SalesTech Star

Narvar Study Finds 58% of Consumers Intentionally Buy More Goods Than They Intend to Keep

“Bracketing” remains high as consumers stay out of store fitting rooms and continue to experiment with new brands online

– 52% of shoppers expect to shop more online and less in stores this holiday season

– Fit and size continue to be the primary reason for online returns, accounting for 42% of returns

– 88% of consumers rely on accuracy of product details & reviews to inform their decisions

Retailers can prevent a substantial number of online returns by providing more accurate fit & sizing information to support consumers, nearly 60% of whom continue to struggle to find the right items online without resorting to bracketing — the practice of buying multiple items to try at home. Giving customers more confidence in their purchases and a convenient returns experience will also increase customer loyalty and sales, according to new research from post-purchase pioneer Narvar. The 5th annual report, called “The State of Returns: Finding What Fits,” surveyed 1,040 US adults who returned at least one online purchase in the last six months to provide guidance on how retailers can improve the customer experience (CX) while limiting the impact of returns on the bottom line.

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Ecommerce is expected to hit a record $910 billion this holiday season, and analysts predict returns will break records, too. In 2020, shoppers returned $428 billion worth of purchases, which presents a huge opportunity for brands to improve the post-purchase experience and build loyalty with what is often the last touchpoint on the customer journey. Narvar found 52% of shoppers plan to shop more online than in stores this holiday season, with 37% starting early. Shoppers are willing to pay for premium delivery and returns options, especially those that offer predictable, convenient services. Bracketing remains high, however, with 58% of shoppers reporting the habit. With so much at stake, retailers must find the balance between consumer convenience and business realities.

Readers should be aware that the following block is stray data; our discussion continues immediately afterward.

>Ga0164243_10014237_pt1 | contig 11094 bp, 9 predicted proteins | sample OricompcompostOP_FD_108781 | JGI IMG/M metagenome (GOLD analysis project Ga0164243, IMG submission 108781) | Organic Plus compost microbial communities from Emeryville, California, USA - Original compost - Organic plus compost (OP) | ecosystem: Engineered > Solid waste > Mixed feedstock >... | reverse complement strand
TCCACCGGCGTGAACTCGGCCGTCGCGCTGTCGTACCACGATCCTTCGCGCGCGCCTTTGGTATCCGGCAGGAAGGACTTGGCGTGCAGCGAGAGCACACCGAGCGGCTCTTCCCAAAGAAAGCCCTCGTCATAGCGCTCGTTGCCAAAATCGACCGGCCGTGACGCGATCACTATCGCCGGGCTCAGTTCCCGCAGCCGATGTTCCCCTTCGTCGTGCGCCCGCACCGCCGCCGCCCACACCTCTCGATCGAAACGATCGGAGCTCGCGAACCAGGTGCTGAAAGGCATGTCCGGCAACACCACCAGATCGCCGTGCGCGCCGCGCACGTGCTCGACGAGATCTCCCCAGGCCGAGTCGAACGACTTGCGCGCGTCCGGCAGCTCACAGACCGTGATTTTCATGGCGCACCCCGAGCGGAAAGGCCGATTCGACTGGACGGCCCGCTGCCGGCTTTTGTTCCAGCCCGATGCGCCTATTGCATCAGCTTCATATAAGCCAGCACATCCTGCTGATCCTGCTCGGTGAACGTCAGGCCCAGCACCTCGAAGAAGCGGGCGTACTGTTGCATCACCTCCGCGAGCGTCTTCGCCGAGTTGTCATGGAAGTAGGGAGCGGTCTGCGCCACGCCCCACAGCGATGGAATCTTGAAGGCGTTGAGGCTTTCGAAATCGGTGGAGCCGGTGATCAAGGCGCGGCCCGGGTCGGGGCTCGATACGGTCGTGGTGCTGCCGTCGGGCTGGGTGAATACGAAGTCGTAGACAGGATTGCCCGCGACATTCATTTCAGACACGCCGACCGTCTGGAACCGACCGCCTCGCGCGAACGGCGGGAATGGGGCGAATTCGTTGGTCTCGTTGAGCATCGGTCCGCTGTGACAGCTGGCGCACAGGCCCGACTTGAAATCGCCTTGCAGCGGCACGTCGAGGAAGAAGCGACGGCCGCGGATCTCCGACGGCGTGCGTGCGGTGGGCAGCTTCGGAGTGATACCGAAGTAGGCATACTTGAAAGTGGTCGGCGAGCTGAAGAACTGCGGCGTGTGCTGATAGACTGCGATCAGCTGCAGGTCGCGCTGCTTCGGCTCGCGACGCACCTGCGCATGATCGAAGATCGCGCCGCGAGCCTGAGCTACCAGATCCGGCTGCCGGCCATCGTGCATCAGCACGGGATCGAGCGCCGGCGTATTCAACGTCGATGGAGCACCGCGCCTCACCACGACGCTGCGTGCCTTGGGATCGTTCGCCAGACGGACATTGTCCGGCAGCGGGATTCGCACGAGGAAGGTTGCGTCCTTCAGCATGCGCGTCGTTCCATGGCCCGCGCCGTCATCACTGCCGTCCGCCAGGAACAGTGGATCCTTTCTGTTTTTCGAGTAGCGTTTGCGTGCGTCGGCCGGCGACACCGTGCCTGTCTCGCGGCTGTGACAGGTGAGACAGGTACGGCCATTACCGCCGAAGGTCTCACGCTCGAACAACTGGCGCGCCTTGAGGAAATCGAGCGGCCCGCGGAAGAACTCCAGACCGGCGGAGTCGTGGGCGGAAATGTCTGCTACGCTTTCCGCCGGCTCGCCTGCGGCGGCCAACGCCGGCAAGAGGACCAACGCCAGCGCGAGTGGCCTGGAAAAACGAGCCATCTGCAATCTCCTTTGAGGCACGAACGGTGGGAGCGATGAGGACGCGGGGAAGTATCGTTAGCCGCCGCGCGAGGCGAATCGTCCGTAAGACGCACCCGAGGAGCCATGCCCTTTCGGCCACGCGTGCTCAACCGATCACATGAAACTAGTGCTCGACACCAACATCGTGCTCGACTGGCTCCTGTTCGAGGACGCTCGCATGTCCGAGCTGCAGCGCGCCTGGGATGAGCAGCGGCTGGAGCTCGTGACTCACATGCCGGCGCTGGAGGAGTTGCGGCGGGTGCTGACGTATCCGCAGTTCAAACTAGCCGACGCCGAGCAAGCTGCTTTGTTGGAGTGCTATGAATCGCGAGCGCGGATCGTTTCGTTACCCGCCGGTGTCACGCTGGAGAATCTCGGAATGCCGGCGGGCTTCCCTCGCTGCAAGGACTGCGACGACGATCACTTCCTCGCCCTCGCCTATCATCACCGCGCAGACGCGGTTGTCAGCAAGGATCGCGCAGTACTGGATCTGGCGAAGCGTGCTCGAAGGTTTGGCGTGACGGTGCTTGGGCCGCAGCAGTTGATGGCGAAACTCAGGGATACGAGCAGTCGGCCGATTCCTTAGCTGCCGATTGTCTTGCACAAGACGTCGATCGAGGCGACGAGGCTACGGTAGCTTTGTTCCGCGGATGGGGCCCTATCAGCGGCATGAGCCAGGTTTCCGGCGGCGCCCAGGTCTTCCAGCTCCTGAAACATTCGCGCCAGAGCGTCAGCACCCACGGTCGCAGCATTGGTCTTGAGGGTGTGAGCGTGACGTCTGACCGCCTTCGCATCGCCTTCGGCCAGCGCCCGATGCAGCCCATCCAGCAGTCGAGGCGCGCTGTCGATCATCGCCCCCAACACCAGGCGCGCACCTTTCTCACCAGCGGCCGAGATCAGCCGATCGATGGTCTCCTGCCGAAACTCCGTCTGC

The study reveals that the number one driver of ecommerce returns is fit, size or color — in other words, the product wasn’t what the shopper expected — accounting for 42% of all returns. While consumers are starting to embrace technology that can help them better understand products, like augmented reality, 88% of shoppers are still much more reliant on traditional product information, mostly found on the product pages. Retailers can minimize returns and increase customer satisfaction by providing more accurate photos, sizing charts, customer reviews, and more varied shapes and sizes of models.

Consumers are happier with their returns experience across the board, but there is incentive for retailers to continue to focus on this opportunity. Narvar found that 77% of shoppers who had a positive return experience with a new retailer said they would shop with that brand again. By leveraging real-time data, personalizing the returns experience, and providing consumers a variety of convenient drop-off locations, retailers can capitalize on these findings within their loyalty programs, like returns leader Amazon which rewards Prime members with many of these benefits, leading to higher satisfaction and loyalty.

“The playbook for brands to turn returns from a cost center into an opportunity that drives loyalty and revenue is clear.” said Amit Sharma, founder and CEO of Narvar. “Retailers must leverage actionable returns intelligence to provide shoppers with the accurate information they need up front, and provide convenient return options. Some retailers are already doing this and are growing faster with more loyal customers.”

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Additional findings from the study include:

Consumers under 30 plan to splurge more than everyone else this holiday.

  • 30% say they will spend more on gifts vs 13% of those 30 and over
  • Only 17% of those 30 and under said they would spend less overall this Holiday season
  • The under-30s are also more likely to go to stores than other age groups, with 22% saying they expect to shop more in store than online

What prevents returns?

  • 83% of shoppers said reviews from other customers
  • 77% of shoppers said sizing charts or measurements
  • 73% of shoppers said product photos and descriptions
  • 66% of shoppers said seeing models of different shapes and sizes

Convenient alternate drop-off locations are increasingly becoming the preferred method of return.

  • 42% said they wish they could return items at the nearest convenience or grocery store
  • 41% of shoppers said it’s easier to return in-store but only 9% made their last return that way
  • 37% of shoppers returned their last item by mail
  • 20% returned items to an alternative drop-off location (e.g. locker, pharmacy)
  • 15% returned items to a different designated retailer (e.g. Amazon returns to Kohl’s)

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